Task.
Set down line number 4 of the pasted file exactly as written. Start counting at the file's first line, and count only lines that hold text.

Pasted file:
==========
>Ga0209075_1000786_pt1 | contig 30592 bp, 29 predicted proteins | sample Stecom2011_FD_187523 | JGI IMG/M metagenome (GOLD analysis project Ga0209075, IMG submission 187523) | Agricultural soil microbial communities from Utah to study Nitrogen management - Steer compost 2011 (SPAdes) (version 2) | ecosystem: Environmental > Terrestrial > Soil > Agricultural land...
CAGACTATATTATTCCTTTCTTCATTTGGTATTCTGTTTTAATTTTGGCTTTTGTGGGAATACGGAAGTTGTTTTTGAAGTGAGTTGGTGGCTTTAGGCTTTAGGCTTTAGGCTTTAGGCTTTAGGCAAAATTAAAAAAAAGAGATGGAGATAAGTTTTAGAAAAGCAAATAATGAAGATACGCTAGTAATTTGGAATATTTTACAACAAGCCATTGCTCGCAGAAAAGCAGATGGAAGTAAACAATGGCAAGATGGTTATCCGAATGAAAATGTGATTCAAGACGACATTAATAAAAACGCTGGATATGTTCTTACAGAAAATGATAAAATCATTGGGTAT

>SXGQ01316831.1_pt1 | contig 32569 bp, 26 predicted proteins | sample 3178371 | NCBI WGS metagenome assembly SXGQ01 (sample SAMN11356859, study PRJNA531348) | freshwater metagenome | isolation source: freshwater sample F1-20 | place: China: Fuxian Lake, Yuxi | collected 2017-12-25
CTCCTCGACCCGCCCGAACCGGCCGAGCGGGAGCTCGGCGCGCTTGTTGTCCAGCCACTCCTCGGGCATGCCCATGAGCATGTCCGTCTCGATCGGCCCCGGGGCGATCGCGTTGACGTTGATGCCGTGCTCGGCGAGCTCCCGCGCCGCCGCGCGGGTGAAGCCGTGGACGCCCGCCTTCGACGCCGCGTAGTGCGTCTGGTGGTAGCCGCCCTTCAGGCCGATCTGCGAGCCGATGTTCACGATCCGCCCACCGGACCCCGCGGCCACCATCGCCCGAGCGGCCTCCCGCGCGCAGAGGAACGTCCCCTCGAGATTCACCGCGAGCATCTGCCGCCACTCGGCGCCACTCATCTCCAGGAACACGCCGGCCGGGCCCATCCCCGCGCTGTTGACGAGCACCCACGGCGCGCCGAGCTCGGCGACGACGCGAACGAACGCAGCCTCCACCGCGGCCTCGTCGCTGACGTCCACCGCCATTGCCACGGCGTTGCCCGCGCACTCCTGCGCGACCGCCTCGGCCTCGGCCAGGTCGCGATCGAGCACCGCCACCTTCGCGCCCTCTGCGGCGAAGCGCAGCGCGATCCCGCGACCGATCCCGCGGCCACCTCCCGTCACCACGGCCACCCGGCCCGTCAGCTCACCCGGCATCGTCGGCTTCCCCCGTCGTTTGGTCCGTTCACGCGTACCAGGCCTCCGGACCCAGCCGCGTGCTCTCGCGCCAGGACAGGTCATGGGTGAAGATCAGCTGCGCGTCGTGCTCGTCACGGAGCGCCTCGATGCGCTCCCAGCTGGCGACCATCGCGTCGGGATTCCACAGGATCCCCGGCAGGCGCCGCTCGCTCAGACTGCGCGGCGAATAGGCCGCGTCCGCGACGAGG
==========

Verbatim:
CTCCTCGACCCGCCCGAACCGGCCGAGCGGGAGCTCGGCGCGCTTGTTGTCCAGCCACTCCTCGGGCATGCCCATGAGCATGTCCGTCTCGATCGGCCCCGGGGCGATCGCGTTGACGTTGATGCCGTGCTCGGCGAGCTCCCGCGCCGCCGCGCGGGTGAAGCCGTGGACGCCCGCCTTCGACGCCGCGTAGTGCGTCTGGTGGTAGCCGCCCTTCAGGCCGATCTGCGAGCCGATGTTCACGATCCGCCCACCGGACCCCGCGGCCACCATCGCCCGAGCGGCCTCCCGCGCGCAGAGGAACGTCCCCTCGAGATTCACCGCGAGCATCTGCCGCCACTCGGCGCCACTCATCTCCAGGAACACGCCGGCCGGGCCCATCCCCGCGCTGTTGACGAGCACCCACGGCGCGCCGAGCTCGGCGACGACGCGAACGAACGCAGCCTCCACCGCGGCCTCGTCGCTGACGTCCACCGCCATTGCCACGGCGTTGCCCGCGCACTCCTGCGCGACCGCCTCGGCCTCGGCCAGGTCGCGATCGAGCACCGCCACCTTCGCGCCCTCTGCGGCGAAGCGCAGCGCGATCCCGCGACCGATCCCGCGGCCACCTCCCGTCACCACGGCCACCCGGCCCGTCAGCTCACCCGGCATCGTCGGCTTCCCCCGTCGTTTGGTCCGTTCACGCGTACCAGGCCTCCGGACCCAGCCGCGTGCTCTCGCGCCAGGACAGGTCATGGGTGAAGATCAGCTGCGCGTCGTGCTCGTCACGGAGCGCCTCGATGCGCTCCCAGCTGGCGACCATCGCGTCGGGATTCCACAGGATCCCCGGCAGGCGCCGCTCGCTCAGACTGCGCGGCGAATAGGCCGCGTCCGCGACGAGG